Sunday, September 11, 2011

The Cowardice of Paul Krugman

Today most people are remembering 9/11 and how the nation came together as one, mourning the loss of 3000 fellow citizens at the hands of foreign terrorists and celebrating the brave heroism of our first responders.

Most people.

I'm reprinting a blog post from Paul Krugman, a liberal columnist for The New York Times.


September 11, 2011, 8:41 am
The Years of Shame


Is it just me, or are the 9/11 commemorations oddly subdued?

Actually, I don’t think it’s me, and it’s not really that odd.

What happened after 9/11 — and I think even people on the right know this, whether they admit it or not — was deeply shameful. Te atrocity should have been a unifying event, but instead it became a wedge issue. Fake heroes like Bernie Kerik, Rudy Giuliani, and, yes, George W. Bush raced to cash in on the horror. And then the attack was used to justify an unrelated war the neocons wanted to fight, for all the wrong reasons.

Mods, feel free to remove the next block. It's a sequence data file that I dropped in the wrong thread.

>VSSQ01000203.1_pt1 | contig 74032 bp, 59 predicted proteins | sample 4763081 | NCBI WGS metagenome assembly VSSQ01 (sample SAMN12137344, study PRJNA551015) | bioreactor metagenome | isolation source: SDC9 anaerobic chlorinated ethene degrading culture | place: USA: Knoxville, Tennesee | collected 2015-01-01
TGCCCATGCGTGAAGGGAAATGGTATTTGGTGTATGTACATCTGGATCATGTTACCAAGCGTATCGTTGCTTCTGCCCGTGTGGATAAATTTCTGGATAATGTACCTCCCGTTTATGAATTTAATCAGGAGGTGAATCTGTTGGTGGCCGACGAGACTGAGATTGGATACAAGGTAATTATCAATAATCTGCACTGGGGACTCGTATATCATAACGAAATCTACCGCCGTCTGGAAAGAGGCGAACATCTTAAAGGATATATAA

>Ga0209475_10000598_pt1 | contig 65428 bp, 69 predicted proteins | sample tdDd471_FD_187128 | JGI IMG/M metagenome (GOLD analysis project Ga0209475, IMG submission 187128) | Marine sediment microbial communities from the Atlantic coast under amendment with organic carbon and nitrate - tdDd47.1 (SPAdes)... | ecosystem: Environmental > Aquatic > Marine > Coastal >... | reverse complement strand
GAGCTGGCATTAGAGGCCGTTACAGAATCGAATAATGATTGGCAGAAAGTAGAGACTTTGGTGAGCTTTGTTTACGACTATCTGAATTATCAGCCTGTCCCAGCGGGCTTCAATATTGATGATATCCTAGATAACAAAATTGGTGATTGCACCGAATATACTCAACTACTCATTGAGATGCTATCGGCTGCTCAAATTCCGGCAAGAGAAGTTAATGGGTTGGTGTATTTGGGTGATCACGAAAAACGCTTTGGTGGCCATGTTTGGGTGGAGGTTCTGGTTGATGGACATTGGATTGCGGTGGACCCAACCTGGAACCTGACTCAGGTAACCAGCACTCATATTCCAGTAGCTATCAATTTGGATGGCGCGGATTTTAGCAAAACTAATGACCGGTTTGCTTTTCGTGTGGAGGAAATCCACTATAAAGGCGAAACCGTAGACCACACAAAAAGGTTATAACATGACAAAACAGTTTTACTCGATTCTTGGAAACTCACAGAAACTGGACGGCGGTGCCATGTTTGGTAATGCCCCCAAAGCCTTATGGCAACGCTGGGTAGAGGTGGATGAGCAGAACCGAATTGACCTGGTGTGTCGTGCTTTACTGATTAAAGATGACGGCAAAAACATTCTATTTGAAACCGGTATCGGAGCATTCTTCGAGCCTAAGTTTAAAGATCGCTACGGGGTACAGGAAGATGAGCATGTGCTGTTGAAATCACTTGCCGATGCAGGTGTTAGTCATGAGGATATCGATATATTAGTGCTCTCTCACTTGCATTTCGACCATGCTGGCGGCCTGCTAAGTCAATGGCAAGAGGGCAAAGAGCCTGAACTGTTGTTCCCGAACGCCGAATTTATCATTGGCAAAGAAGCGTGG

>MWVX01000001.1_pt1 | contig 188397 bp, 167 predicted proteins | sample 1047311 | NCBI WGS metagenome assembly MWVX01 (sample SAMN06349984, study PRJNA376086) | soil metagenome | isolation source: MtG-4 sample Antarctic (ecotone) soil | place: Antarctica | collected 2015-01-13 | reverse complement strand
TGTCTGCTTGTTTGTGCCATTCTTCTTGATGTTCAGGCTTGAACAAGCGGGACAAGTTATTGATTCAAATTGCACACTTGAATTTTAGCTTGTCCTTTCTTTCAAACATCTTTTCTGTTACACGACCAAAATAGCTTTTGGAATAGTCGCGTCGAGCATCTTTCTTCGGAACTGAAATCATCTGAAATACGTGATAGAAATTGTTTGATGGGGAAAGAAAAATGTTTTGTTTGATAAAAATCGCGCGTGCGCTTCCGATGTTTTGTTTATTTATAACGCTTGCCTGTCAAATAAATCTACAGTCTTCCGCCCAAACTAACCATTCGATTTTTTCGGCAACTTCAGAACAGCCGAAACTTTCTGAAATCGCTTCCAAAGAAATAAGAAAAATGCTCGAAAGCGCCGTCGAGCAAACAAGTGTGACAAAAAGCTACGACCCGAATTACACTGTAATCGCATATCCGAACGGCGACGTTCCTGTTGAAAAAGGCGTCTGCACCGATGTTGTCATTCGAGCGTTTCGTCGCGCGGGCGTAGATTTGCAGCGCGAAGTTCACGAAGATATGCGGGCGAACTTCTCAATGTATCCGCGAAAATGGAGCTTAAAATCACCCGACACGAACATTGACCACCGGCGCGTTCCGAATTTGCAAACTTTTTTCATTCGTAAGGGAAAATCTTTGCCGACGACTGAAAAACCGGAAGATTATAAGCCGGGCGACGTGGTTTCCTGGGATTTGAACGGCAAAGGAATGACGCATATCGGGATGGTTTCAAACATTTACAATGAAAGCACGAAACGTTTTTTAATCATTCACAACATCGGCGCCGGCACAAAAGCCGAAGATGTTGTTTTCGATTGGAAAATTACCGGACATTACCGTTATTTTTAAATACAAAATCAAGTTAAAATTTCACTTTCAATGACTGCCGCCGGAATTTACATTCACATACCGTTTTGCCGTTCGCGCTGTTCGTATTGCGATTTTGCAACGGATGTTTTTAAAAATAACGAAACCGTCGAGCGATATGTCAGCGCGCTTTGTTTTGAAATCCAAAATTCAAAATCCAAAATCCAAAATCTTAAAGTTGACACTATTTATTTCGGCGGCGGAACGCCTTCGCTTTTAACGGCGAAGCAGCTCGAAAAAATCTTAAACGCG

A lot of other people behaved badly. How many of our professional pundits — people who should have understood very well what was happening — took the easy way out, turning a blind eye to the corruption and lending their support to the hijacking of the atrocity?

The memory of 9/11 has been irrevocably poisoned; it has become an occasion for shame. And in its heart, the nation knows it.

I’m not going to allow comments on this post, for obvious reasons.


Krugman titled this post "Years of Shame." I think his comments are shameful. The fact that he doesn't allow comments on his post is a testament to his cowardice.

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